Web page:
South Korea has a very active structured products market and has one of the most highest proportion invested in structured products compared to investment in funds and other assets.
The size of its economy is very small compared to the US or Eurozone, being only a few percent of each. Given the low interest rates that exist in South Korea along with most other countries it is no surprise that yield seeking structured products are the most popular. The Bank base rate currently stands at 1.25%. In this piece we will explore the make up of the market by underlying choices.
Data from StructuredRetailProducts.com show that in the first part of 2020 different combinations of equity indices were popular in the South Korea market. The most common combination was the Eurostoxx-50, S&P-500 and Hang Seng Cnina Enterprises Index, accounting for 22% of market share. The Eurostoxx-50 and SPX-500 also both featured in the next most popular combinations, which saw them joined by the Nikkei 225 (14% of sales) and the Kospi 200 (13%). In total, these three combinations of underlyings therefore make up nearly half the market by volume of issuance.
This tells us a few things about the South Korean market.
Firstly, given that investors view structured products as one of their main routes into equities, it is not surprising that the benchmark indices of major developed markets form regular choices. In each case an index from Asia is added to the product underlyings. Such groupings give investors exposure to different markets worldwide.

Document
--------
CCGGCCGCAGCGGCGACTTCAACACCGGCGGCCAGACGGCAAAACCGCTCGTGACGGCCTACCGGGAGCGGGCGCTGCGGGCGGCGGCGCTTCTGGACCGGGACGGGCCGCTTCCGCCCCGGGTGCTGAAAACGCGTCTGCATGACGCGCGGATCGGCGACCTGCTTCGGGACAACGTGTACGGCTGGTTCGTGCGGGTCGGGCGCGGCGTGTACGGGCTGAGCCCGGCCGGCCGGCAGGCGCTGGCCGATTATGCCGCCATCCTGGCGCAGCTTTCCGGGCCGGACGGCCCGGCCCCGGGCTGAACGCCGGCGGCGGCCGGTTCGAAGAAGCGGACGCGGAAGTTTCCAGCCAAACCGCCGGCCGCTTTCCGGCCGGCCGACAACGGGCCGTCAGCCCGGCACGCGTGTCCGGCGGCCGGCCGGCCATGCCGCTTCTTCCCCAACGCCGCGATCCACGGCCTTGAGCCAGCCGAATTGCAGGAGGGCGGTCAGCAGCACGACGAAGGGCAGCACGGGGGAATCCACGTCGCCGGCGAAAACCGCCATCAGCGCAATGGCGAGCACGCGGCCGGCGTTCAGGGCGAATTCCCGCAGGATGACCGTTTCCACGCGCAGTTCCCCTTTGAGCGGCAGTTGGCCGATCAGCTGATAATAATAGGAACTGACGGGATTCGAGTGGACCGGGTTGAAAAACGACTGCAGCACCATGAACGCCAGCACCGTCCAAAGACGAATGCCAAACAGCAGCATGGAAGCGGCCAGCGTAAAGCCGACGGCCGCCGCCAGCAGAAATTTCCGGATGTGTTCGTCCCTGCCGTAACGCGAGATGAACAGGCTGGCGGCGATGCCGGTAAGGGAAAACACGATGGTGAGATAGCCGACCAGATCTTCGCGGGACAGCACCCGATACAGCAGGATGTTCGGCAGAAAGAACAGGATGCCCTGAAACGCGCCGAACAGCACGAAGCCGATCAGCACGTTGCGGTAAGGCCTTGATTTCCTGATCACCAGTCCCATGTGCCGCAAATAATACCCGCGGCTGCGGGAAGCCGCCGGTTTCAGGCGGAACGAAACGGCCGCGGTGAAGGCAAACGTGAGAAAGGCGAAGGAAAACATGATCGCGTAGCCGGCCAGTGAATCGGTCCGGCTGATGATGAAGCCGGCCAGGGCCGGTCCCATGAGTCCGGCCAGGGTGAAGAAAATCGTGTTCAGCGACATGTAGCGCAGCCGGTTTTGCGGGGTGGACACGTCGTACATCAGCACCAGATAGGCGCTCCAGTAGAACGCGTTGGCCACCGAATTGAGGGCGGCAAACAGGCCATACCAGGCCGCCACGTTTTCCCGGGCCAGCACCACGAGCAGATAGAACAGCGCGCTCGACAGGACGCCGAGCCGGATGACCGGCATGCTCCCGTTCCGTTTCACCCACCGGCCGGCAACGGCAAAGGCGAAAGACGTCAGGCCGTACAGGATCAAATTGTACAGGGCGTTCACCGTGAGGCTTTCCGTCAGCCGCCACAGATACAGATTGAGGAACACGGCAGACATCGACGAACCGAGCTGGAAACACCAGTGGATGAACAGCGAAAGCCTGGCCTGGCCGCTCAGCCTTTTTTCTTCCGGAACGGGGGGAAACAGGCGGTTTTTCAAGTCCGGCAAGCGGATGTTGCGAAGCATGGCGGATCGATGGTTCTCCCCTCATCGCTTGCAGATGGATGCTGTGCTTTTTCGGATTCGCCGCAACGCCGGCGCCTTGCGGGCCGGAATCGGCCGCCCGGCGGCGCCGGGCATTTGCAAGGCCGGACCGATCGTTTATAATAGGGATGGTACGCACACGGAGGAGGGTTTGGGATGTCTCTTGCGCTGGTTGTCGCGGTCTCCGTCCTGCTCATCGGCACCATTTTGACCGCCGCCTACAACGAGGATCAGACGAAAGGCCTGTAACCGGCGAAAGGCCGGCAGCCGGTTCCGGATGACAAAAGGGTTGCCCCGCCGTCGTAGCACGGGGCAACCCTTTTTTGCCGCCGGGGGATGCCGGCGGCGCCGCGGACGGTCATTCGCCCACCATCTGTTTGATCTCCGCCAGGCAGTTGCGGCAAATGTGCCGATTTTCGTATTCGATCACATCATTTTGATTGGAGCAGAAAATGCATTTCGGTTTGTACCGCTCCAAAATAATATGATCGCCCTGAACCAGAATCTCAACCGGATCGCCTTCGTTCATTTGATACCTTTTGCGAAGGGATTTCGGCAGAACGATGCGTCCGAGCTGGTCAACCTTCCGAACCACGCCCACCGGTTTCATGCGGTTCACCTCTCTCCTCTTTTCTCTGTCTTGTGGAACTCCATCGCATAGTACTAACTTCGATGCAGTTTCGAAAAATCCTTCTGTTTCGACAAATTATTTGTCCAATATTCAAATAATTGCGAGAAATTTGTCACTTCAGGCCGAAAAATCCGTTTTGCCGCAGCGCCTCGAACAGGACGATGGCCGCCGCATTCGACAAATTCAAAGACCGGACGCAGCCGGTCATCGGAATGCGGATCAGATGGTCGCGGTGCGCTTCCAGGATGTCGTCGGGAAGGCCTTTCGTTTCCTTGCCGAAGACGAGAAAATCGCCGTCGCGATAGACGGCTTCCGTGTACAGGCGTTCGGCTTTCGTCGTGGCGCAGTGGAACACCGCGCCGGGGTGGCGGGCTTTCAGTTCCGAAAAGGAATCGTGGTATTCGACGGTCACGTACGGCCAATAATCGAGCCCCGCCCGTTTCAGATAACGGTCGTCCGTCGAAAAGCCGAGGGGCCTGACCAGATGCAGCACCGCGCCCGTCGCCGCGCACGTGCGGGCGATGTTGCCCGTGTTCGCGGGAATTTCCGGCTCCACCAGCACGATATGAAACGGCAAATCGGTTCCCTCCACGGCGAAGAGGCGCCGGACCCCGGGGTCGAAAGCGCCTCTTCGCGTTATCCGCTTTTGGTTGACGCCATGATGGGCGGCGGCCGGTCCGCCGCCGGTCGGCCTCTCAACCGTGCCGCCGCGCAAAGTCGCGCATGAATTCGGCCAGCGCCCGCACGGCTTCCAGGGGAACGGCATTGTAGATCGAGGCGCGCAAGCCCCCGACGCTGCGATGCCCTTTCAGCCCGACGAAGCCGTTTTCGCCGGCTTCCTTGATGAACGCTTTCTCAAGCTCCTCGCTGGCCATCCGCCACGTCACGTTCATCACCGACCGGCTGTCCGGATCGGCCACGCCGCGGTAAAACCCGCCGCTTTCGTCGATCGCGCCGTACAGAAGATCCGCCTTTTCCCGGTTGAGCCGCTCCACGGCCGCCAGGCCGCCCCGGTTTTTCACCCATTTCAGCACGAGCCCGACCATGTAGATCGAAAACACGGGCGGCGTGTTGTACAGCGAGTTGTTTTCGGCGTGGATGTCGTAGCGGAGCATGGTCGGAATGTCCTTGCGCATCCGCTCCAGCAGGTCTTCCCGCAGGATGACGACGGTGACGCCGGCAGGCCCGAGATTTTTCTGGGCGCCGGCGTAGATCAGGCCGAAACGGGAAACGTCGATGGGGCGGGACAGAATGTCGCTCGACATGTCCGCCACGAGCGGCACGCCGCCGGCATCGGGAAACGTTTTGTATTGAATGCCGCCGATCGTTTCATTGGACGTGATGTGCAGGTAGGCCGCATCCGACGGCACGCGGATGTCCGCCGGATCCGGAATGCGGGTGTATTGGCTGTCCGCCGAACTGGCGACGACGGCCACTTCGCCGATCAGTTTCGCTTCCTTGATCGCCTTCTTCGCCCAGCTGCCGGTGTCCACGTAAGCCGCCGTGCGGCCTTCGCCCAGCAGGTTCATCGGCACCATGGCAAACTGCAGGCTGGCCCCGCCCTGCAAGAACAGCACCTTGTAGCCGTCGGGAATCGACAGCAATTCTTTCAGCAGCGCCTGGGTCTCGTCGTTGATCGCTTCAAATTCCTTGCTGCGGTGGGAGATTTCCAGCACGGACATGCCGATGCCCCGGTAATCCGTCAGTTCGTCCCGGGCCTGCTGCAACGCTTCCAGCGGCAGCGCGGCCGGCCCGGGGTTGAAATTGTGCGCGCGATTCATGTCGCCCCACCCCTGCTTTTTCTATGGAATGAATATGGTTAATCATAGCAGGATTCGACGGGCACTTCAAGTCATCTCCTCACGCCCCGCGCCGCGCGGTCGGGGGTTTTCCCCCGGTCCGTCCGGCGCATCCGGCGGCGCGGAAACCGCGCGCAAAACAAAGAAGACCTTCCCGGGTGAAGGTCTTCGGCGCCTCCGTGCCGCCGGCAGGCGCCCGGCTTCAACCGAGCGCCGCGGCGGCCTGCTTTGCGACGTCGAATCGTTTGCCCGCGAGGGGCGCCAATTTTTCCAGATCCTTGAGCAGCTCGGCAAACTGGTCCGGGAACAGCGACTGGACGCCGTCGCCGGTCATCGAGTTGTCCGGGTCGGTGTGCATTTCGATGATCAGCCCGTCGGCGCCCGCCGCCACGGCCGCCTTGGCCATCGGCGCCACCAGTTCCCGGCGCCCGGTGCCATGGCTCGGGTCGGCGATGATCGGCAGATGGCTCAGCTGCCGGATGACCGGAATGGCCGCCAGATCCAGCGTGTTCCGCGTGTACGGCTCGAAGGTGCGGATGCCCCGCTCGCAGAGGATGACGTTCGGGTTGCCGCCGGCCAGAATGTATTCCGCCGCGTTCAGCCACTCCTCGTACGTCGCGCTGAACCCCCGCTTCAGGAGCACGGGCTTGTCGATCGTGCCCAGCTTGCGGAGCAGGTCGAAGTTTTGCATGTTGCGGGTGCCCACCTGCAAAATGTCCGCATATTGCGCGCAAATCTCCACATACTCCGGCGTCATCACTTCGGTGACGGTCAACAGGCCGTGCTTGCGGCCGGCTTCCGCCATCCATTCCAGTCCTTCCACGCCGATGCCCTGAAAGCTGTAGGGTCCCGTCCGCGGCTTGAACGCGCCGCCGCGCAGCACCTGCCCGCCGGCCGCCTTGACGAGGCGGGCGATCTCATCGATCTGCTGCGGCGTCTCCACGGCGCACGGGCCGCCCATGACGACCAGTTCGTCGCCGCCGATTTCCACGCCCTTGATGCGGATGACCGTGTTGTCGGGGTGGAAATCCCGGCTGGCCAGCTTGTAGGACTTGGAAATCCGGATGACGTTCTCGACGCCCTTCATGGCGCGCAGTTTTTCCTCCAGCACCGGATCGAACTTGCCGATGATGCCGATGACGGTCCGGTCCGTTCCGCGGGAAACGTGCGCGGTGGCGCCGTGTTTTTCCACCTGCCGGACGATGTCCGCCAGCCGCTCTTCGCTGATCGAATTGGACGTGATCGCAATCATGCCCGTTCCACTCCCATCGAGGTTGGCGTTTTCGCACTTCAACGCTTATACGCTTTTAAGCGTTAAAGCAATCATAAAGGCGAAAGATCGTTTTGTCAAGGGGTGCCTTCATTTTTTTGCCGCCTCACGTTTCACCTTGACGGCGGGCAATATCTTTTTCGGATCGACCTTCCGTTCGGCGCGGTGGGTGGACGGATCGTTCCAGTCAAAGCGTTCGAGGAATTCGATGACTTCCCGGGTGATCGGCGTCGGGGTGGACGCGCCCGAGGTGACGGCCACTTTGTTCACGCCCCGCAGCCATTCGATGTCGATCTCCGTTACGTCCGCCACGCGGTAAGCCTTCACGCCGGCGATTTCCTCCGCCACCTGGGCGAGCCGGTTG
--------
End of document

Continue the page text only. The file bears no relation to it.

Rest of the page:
Secondly, we note that most of the products have underlying combinations that are worst-ofs rather than baskets. This is to facilitate capital at risk yield generating investments such as Auto-calls and Reverse Convertibles.
Worst of baskets
Creating a conventional basket would reduce the volatility and risk of the underlyings in aggregate and not help terms of capital at risk products. The relatively low correlations between US, Europe and Asian markets and indices provide enough value in the overall risk in the worst-of combination to generate higher yields.
There is an implicit danger in this approach, some investors might think that using indices from three major regions provides diversification in their investments. However worst-of products cannot really be called diversifying, since they take the worst performing index to calculate the payoff. In times where two indices perform well but one does not there may be a mismatch in expectations, resulting in investors losing faith in the product ranges.
The two indices which are the most popular on their own are the S&P-500 with 7% market share, and the Kospi 200 with 4%. In many other regions single index choices, particularly of the home market would be very common. In South Korea we see that this is not the case.
Interestingly we can also see that single stock linked products are less common despite the fact that they too would provide enough risk to generate yield in typical products. Korea Electric Power and Samsung are the two most popular choices but with 3-4% of market share. Further down the list are other combinations of equity indices and some US stocks. There is no big exposure to Asian single stocks.
In conclusion we see that the South Korean market, one of the main success stories of structured products markets globally has placed its faith in major indices to provide its investors with the risk return trade off they are seeking. It will be interesting to see how this trend plays out following the severe market corrections of recent weeks.